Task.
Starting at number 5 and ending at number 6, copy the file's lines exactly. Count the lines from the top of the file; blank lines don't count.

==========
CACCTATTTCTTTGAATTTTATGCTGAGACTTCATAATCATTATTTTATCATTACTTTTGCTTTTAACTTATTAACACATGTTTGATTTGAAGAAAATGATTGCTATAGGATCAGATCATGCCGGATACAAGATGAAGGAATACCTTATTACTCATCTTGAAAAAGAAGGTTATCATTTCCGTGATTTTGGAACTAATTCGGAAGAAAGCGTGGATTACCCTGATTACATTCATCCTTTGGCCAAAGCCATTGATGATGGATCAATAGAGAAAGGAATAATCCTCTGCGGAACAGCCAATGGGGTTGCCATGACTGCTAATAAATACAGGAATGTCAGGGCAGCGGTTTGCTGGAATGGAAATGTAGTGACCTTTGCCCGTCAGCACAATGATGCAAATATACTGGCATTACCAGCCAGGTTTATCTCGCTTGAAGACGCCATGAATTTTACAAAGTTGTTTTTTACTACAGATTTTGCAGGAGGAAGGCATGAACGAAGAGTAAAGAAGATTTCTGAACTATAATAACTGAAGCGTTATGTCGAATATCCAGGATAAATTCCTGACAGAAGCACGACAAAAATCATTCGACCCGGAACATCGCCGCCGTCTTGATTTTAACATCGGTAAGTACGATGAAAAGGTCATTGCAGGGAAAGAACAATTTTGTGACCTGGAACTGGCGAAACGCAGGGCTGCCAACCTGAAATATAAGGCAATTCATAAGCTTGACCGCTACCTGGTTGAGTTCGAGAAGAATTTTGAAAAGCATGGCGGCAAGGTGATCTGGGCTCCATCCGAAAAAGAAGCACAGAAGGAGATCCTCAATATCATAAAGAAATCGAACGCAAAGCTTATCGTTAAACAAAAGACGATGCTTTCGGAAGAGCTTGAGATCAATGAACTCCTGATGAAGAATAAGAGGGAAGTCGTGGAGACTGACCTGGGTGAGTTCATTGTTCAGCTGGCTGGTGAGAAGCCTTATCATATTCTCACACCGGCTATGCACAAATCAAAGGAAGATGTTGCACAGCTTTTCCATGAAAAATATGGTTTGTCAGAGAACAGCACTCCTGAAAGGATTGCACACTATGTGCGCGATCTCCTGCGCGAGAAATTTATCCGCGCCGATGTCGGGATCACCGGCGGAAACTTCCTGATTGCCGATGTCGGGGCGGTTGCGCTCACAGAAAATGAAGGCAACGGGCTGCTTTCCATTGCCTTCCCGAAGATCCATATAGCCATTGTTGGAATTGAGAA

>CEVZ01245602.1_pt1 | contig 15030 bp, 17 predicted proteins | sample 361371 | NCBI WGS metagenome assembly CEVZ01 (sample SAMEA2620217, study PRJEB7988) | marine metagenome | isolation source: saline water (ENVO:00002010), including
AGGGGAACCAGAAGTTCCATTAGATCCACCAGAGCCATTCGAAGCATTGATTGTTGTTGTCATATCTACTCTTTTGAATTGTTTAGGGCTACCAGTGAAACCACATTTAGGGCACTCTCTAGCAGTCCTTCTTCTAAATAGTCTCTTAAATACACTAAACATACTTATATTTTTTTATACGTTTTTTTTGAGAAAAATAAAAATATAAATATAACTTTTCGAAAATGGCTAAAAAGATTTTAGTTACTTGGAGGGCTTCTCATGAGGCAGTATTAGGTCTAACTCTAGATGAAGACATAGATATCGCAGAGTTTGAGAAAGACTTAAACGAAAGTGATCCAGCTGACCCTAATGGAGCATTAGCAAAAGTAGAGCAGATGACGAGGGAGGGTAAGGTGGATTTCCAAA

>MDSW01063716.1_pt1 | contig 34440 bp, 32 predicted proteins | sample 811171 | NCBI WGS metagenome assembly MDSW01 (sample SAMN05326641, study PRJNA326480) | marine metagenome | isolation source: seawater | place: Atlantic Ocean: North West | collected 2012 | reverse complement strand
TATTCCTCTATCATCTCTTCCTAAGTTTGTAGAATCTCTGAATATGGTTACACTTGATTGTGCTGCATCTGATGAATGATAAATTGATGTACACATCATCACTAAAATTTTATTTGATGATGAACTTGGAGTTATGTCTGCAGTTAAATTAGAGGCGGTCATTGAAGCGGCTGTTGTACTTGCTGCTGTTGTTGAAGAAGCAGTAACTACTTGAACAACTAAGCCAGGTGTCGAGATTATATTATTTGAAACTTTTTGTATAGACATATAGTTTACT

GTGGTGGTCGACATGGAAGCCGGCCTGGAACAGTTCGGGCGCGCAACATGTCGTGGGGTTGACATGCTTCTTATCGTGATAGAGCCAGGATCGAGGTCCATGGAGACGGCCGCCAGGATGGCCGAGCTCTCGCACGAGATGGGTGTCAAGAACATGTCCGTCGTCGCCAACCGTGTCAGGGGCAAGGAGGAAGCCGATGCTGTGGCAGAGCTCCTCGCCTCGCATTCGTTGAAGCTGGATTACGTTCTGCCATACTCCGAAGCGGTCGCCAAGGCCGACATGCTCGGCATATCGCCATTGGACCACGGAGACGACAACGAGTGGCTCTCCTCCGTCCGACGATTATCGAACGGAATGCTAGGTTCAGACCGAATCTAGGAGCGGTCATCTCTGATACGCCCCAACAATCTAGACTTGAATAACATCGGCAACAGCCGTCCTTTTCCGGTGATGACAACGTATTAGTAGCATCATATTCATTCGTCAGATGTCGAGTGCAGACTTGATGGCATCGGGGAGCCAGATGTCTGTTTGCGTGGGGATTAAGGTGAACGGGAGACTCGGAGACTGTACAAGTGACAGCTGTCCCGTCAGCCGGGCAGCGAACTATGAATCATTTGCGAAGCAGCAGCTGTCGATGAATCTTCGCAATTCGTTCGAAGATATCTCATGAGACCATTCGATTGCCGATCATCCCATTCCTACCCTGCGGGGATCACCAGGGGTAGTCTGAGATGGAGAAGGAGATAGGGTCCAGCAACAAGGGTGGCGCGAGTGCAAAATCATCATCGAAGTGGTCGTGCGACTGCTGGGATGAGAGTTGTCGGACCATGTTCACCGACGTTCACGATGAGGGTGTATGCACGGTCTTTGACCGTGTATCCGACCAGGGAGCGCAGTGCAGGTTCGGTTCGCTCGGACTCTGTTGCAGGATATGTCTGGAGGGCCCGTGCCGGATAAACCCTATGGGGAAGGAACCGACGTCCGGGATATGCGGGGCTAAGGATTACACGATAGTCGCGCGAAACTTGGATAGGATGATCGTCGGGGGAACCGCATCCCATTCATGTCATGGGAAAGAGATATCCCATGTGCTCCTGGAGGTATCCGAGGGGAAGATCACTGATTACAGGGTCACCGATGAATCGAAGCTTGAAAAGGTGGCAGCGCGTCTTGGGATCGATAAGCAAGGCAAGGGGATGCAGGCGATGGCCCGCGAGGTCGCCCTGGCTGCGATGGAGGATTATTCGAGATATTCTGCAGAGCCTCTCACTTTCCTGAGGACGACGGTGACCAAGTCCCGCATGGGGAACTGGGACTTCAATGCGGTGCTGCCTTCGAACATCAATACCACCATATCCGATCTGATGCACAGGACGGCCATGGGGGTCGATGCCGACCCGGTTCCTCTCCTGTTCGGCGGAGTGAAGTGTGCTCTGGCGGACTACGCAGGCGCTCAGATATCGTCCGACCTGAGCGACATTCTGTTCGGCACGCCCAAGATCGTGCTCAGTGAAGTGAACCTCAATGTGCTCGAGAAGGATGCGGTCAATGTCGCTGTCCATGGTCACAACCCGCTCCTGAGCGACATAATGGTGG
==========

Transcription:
TATTCCTCTATCATCTCTTCCTAAGTTTGTAGAATCTCTGAATATGGTTACACTTGATTGTGCTGCATCTGATGAATGATAAATTGATGTACACATCATCACTAAAATTTTATTTGATGATGAACTTGGAGTTATGTCTGCAGTTAAATTAGAGGCGGTCATTGAAGCGGCTGTTGTACTTGCTGCTGTTGTTGAAGAAGCAGTAACTACTTGAACAACTAAGCCAGGTGTCGAGATTATATTATTTGAAACTTTTTGTATAGACATATAGTTTACT

GTGGTGGTCGACATGGAAGCCGGCCTGGAACAGTTCGGGCGCGCAACATGTCGTGGGGTTGACATGCTTCTTATCGTGATAGAGCCAGGATCGAGGTCCATGGAGACGGCCGCCAGGATGGCCGAGCTCTCGCACGAGATGGGTGTCAAGAACATGTCCGTCGTCGCCAACCGTGTCAGGGGCAAGGAGGAAGCCGATGCTGTGGCAGAGCTCCTCGCCTCGCATTCGTTGAAGCTGGATTACGTTCTGCCATACTCCGAAGCGGTCGCCAAGGCCGACATGCTCGGCATATCGCCATTGGACCACGGAGACGACAACGAGTGGCTCTCCTCCGTCCGACGATTATCGAACGGAATGCTAGGTTCAGACCGAATCTAGGAGCGGTCATCTCTGATACGCCCCAACAATCTAGACTTGAATAACATCGGCAACAGCCGTCCTTTTCCGGTGATGACAACGTATTAGTAGCATCATATTCATTCGTCAGATGTCGAGTGCAGACTTGATGGCATCGGGGAGCCAGATGTCTGTTTGCGTGGGGATTAAGGTGAACGGGAGACTCGGAGACTGTACAAGTGACAGCTGTCCCGTCAGCCGGGCAGCGAACTATGAATCATTTGCGAAGCAGCAGCTGTCGATGAATCTTCGCAATTCGTTCGAAGATATCTCATGAGACCATTCGATTGCCGATCATCCCATTCCTACCCTGCGGGGATCACCAGGGGTAGTCTGAGATGGAGAAGGAGATAGGGTCCAGCAACAAGGGTGGCGCGAGTGCAAAATCATCATCGAAGTGGTCGTGCGACTGCTGGGATGAGAGTTGTCGGACCATGTTCACCGACGTTCACGATGAGGGTGTATGCACGGTCTTTGACCGTGTATCCGACCAGGGAGCGCAGTGCAGGTTCGGTTCGCTCGGACTCTGTTGCAGGATATGTCTGGAGGGCCCGTGCCGGATAAACCCTATGGGGAAGGAACCGACGTCCGGGATATGCGGGGCTAAGGATTACACGATAGTCGCGCGAAACTTGGATAGGATGATCGTCGGGGGAACCGCATCCCATTCATGTCATGGGAAAGAGATATCCCATGTGCTCCTGGAGGTATCCGAGGGGAAGATCACTGATTACAGGGTCACCGATGAATCGAAGCTTGAAAAGGTGGCAGCGCGTCTTGGGATCGATAAGCAAGGCAAGGGGATGCAGGCGATGGCCCGCGAGGTCGCCCTGGCTGCGATGGAGGATTATTCGAGATATTCTGCAGAGCCTCTCACTTTCCTGAGGACGACGGTGACCAAGTCCCGCATGGGGAACTGGGACTTCAATGCGGTGCTGCCTTCGAACATCAATACCACCATATCCGATCTGATGCACAGGACGGCCATGGGGGTCGATGCCGACCCGGTTCCTCTCCTGTTCGGCGGAGTGAAGTGTGCTCTGGCGGACTACGCAGGCGCTCAGATATCGTCCGACCTGAGCGACATTCTGTTCGGCACGCCCAAGATCGTGCTCAGTGAAGTGAACCTCAATGTGCTCGAGAAGGATGCGGTCAATGTCGCTGTCCATGGTCACAACCCGCTCCTGAGCGACATAATGGTGG